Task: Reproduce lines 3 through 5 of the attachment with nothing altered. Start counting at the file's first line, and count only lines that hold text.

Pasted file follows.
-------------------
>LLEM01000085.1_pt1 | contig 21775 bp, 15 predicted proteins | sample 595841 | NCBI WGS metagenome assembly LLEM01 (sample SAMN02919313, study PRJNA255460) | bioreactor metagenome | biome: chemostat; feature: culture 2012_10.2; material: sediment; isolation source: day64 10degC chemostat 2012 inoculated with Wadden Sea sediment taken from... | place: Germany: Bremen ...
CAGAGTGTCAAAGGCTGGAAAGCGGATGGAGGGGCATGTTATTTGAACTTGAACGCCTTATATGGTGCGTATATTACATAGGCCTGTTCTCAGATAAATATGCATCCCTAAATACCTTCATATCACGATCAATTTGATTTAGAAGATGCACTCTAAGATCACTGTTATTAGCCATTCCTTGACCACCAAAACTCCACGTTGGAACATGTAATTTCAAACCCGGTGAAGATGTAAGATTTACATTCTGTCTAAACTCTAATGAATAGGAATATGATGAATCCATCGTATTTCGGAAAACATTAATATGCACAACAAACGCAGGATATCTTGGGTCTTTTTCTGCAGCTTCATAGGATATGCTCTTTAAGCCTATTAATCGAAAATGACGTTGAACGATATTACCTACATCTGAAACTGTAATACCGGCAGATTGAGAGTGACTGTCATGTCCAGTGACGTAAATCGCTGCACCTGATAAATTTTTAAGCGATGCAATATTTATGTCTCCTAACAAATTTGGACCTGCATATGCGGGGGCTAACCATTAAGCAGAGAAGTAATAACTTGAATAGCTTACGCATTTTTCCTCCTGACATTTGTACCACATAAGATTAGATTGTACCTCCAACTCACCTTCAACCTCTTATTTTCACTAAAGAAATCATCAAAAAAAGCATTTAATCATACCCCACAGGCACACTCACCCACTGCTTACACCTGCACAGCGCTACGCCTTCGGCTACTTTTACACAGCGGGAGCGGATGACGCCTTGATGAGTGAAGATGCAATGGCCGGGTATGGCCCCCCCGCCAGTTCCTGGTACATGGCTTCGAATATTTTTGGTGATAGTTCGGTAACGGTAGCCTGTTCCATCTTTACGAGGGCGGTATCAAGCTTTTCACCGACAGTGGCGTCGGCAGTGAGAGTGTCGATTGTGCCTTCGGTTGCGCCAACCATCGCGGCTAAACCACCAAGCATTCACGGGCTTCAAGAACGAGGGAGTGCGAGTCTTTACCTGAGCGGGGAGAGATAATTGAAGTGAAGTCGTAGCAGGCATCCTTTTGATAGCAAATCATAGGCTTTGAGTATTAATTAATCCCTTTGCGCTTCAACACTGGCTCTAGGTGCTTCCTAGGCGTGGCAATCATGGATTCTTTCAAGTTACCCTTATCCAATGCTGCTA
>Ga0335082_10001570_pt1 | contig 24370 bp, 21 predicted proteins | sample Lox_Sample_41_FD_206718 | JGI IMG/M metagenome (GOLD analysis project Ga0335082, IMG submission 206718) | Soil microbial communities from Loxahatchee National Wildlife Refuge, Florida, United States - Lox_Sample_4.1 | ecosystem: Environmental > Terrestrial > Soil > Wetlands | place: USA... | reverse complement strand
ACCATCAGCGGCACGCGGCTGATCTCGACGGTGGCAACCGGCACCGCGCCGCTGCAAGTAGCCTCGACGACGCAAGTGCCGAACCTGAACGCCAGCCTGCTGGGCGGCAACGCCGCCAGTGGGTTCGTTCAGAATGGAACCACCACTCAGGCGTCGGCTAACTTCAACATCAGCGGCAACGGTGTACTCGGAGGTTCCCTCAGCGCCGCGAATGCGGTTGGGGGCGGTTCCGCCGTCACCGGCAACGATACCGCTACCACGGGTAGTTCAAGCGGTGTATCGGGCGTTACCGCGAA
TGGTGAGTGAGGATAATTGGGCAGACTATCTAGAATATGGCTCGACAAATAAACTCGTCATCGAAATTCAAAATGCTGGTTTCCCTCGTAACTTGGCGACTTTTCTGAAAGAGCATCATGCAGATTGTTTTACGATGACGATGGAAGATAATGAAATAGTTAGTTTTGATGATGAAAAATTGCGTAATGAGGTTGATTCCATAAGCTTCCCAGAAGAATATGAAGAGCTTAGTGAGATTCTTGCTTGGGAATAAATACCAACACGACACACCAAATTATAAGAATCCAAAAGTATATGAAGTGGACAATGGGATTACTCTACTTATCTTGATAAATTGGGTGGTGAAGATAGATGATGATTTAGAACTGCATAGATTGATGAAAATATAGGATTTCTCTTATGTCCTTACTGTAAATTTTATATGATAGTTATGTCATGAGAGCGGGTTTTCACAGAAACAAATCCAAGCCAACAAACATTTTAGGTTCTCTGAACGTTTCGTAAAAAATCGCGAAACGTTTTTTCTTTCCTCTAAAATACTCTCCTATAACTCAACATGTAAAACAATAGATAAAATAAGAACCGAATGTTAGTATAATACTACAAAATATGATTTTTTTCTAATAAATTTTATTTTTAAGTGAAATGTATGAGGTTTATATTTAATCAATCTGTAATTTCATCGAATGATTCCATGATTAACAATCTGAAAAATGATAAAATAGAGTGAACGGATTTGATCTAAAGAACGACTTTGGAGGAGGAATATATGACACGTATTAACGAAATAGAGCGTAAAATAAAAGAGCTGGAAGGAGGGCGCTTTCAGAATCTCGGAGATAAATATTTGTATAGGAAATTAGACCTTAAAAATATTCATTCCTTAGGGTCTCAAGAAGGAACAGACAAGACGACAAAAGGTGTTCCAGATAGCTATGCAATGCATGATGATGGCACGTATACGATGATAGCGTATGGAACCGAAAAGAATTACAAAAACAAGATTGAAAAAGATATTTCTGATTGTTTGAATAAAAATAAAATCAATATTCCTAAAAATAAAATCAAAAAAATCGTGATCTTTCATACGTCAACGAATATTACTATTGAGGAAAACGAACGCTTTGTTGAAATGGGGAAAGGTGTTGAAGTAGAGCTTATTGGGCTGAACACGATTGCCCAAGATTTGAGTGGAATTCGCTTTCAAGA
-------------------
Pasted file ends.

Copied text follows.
>Ga0335082_10001570_pt1 | contig 24370 bp, 21 predicted proteins | sample Lox_Sample_41_FD_206718 | JGI IMG/M metagenome (GOLD analysis project Ga0335082, IMG submission 206718) | Soil microbial communities from Loxahatchee National Wildlife Refuge, Florida, United States - Lox_Sample_4.1 | ecosystem: Environmental > Terrestrial > Soil > Wetlands | place: USA... | reverse complement strand
ACCATCAGCGGCACGCGGCTGATCTCGACGGTGGCAACCGGCACCGCGCCGCTGCAAGTAGCCTCGACGACGCAAGTGCCGAACCTGAACGCCAGCCTGCTGGGCGGCAACGCCGCCAGTGGGTTCGTTCAGAATGGAACCACCACTCAGGCGTCGGCTAACTTCAACATCAGCGGCAACGGTGTACTCGGAGGTTCCCTCAGCGCCGCGAATGCGGTTGGGGGCGGTTCCGCCGTCACCGGCAACGATACCGCTACCACGGGTAGTTCAAGCGGTGTATCGGGCGTTACCGCGAA
TGGTGAGTGAGGATAATTGGGCAGACTATCTAGAATATGGCTCGACAAATAAACTCGTCATCGAAATTCAAAATGCTGGTTTCCCTCGTAACTTGGCGACTTTTCTGAAAGAGCATCATGCAGATTGTTTTACGATGACGATGGAAGATAATGAAATAGTTAGTTTTGATGATGAAAAATTGCGTAATGAGGTTGATTCCATAAGCTTCCCAGAAGAATATGAAGAGCTTAGTGAGATTCTTGCTTGGGAATAAATACCAACACGACACACCAAATTATAAGAATCCAAAAGTATATGAAGTGGACAATGGGATTACTCTACTTATCTTGATAAATTGGGTGGTGAAGATAGATGATGATTTAGAACTGCATAGATTGATGAAAATATAGGATTTCTCTTATGTCCTTACTGTAAATTTTATATGATAGTTATGTCATGAGAGCGGGTTTTCACAGAAACAAATCCAAGCCAACAAACATTTTAGGTTCTCTGAACGTTTCGTAAAAAATCGCGAAACGTTTTTTCTTTCCTCTAAAATACTCTCCTATAACTCAACATGTAAAACAATAGATAAAATAAGAACCGAATGTTAGTATAATACTACAAAATATGATTTTTTTCTAATAAATTTTATTTTTAAGTGAAATGTATGAGGTTTATATTTAATCAATCTGTAATTTCATCGAATGATTCCATGATTAACAATCTGAAAAATGATAAAATAGAGTGAACGGATTTGATCTAAAGAACGACTTTGGAGGAGGAATATATGACACGTATTAACGAAATAGAGCGTAAAATAAAAGAGCTGGAAGGAGGGCGCTTTCAGAATCTCGGAGATAAATATTTGTATAGGAAATTAGACCTTAAAAATATTCATTCCTTAGGGTCTCAAGAAGGAACAGACAAGACGACAAAAGGTGTTCCAGATAGCTATGCAATGCATGATGATGGCACGTATACGATGATAGCGTATGGAACCGAAAAGAATTACAAAAACAAGATTGAAAAAGATATTTCTGATTGTTTGAATAAAAATAAAATCAATATTCCTAAAAATAAAATCAAAAAAATCGTGATCTTTCATACGTCAACGAATATTACTATTGAGGAAAACGAACGCTTTGTTGAAATGGGGAAAGGTGTTGAAGTAGAGCTTATTGGGCTGAACACGATTGCCCAAGATTTGAGTGGAATTCGCTTTCAAGA